Open-source bug bonanza: Vulnerabilities up almost 50 per cent thanks to people actually looking for them
Can't fix flaws if you don't look for them
The number of vulnerabilities in open source projects surged almost 50 per cent in 2019, according to security biz WhiteSource, which can be seen as good news in the sense that you don't find what you're not looking for.
In its annual vulnerability report, the biz attributes the growing vulnerability count with increased awareness of open source security. That's a consequence of widespread adoption of open source components and the overall growth of the community in recent years, not to mention media attention of data exposure.
In other words, the bugs were always there but they're more visible because we're paying closer attention.
Over 6,000 open source vulnerabilities were reported last year, up from just over 4,000.
"No code is perfect and there are always vulnerabilities that can be found," said Rami Sass, CEO and co-founder of WhiteSource, in an email to The Register.
"The problem with open source vulnerabilities is that, like everything in the open source community, once something is reported all the information is public and every beginner hacker can learn the vulnerability and it’s exploitation and then execute it on a large number of applications."
On the plus side, 85 per cent of these vulnerabilities get disclosed with a fix, a good sign for responsible disclosure.
But community awareness of vulnerabilities has not translated into effective communication about them. Only 84 per cent of known open source vulnerabilities eventually show up on the National Vulnerability Database (NVD), and often after some delays.
And when vulnerabilities get reported outside the NVD, only 29 per cent eventually get published there, according to WhiteSource's figures. That means vulnerability information may not be easy to find and fewer flaws are likely to get fixed in a timely manner.
Nonetheless, WhiteSource credits community-focused initiatives like GitHub's Security Lab with helping security researchers, project maintainers, and software users report issues and centralize information more easily.
The survey also looked at the number of open source project vulnerabilities by programming language and how those numbers have changed over time.
WhiteSource says C still has the highest percentage of vulnerabilities because it's the most popular language in terms of lines of code, but has trended downward as other languages have become more popular.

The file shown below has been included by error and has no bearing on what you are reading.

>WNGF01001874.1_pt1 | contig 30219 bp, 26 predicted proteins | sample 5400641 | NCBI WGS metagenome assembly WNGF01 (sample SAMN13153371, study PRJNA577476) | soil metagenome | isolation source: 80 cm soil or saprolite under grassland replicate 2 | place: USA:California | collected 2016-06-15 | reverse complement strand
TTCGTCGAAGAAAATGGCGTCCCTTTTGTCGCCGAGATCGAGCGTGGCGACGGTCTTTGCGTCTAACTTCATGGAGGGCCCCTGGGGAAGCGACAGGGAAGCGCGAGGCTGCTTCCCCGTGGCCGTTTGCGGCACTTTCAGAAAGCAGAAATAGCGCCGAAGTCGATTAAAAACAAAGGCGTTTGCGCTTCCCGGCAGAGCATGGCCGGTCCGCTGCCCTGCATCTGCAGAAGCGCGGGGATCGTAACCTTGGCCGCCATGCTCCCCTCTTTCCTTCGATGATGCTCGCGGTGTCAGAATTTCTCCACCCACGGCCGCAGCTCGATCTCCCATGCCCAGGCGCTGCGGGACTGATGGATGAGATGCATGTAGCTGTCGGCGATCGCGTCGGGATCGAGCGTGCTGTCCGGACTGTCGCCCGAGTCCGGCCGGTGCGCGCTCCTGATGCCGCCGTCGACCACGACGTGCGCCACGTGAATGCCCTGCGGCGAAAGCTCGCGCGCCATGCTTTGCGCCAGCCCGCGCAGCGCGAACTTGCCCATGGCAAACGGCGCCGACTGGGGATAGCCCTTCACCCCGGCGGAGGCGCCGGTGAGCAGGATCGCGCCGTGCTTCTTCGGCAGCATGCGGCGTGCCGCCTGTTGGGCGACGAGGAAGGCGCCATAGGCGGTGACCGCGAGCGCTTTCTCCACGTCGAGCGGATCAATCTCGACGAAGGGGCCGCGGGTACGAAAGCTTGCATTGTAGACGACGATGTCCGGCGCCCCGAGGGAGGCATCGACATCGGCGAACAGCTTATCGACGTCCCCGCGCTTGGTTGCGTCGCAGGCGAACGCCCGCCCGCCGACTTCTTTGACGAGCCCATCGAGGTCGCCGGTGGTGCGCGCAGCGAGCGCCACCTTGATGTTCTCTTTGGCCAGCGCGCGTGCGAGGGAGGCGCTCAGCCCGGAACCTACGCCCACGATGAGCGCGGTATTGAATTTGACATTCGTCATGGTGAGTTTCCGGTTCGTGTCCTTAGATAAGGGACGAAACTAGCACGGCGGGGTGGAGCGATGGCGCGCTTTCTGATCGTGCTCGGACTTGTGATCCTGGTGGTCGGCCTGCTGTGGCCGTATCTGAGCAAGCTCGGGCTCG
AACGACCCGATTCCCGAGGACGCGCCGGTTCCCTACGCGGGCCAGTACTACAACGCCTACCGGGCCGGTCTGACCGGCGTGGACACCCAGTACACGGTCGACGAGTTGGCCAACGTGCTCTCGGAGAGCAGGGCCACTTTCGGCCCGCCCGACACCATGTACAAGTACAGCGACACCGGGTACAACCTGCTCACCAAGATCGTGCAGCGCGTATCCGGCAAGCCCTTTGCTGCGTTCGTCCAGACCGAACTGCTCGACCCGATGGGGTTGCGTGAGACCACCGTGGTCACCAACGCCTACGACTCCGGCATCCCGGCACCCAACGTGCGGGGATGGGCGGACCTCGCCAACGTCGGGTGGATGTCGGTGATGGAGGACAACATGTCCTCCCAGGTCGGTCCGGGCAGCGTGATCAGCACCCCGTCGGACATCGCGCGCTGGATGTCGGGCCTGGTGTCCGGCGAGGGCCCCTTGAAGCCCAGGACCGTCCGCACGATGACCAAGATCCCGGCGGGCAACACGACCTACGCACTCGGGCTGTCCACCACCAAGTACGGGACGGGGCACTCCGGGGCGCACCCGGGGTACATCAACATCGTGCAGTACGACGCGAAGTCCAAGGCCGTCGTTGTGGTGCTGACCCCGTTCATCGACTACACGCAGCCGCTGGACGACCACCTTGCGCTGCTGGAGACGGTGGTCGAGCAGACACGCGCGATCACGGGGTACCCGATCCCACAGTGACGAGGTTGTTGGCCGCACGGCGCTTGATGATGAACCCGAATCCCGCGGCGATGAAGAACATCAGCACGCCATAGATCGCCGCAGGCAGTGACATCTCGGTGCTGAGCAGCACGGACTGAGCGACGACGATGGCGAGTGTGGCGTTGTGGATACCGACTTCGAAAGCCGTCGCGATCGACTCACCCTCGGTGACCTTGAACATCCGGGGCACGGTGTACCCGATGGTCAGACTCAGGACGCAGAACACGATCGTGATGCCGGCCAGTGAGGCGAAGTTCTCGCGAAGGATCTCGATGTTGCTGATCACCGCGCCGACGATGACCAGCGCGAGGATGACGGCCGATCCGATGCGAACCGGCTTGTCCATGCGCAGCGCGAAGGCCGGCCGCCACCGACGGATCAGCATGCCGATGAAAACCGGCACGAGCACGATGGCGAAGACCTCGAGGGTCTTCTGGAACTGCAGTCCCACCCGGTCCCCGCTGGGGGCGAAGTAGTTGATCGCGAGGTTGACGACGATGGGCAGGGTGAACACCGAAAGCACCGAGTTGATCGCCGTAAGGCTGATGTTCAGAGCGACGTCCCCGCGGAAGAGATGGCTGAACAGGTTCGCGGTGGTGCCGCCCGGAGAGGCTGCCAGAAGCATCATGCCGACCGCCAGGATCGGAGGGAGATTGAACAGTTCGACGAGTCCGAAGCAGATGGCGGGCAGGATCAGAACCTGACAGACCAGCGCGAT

The report notes, however, that "PHP’s relative number of vulnerabilities has risen significantly, while there’s no indication of the same rise in popularity. "
Python meanwhile has managed to have a low percentage of vulnerabilities with high popularity. "Hopefully, this is a result of secure coding practices and not lax security research for Python projects," the report says.
The most common Common Weakness Enumerations (CWEs) for 2019 were:
|CWE-20||Improper Input Validation|
When analyzed by programming language, the top three for all but C were:
|CWE-20||Improper Input Validation|
WhiteSource attributes the commonality of these flaws across languages to the use of automated scanning tools that know how to find these specific issues. Also, the firm notes, that Information Exposure is just a general issue across languages.
"CWE-79 (cross site scripting) is one of the easiest vulnerabilities to exploit for attackers, since there are many automated tools which make it approachable even for a 'rookie' hacker," said Sass, noting that CWE represents a category rather than a specific flaw.
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"Following the huge usage growth in the open source community, attackers are starting to see the potential in exploiting open source vulnerabilities. CWE-79 vulnerabilities are the go-to vulnerability for an easy and effortless hack. Taking this in mind, it’s quite logical that this massive increase occurred."
With a rising number of vulnerability reports, development teams benefit from being able to prioritize the fixing of critical bugs before looking at less severe ones. That has become more complicated, thanks to changes in the way the Common Vulnerability Scoring System (CVSS) rates the severity of flaws.
CVSSv2 debuted in June 2007 and CVSSv3 appeared in June 2015, with CVSSv3.1 showing up in June 2019. Each offers a slightly different definition of what constitutes a high severity vulnerability.
According to WhiteSource, the biggest change came with the shift from v2 to v3, which redefined a 7.6 severity bug (out of 10) under v2 as a 9.8 bug under v3.
Under v3.1, the severity distribution is not a normal distribution, WhiteSource contends, with 17 per cent of vulnerabilities being critical and only 2 per cent rated low.
That means more than half of rated bugs are either critical or high-severity, which makes it difficult to prioritize when pretty much everything should be fixed right away.
"As the number of reported vulnerabilities increases, the urgency to patch those vulnerabilities rises," said Sass. "However, development teams are struggling to keep up with the pace." ®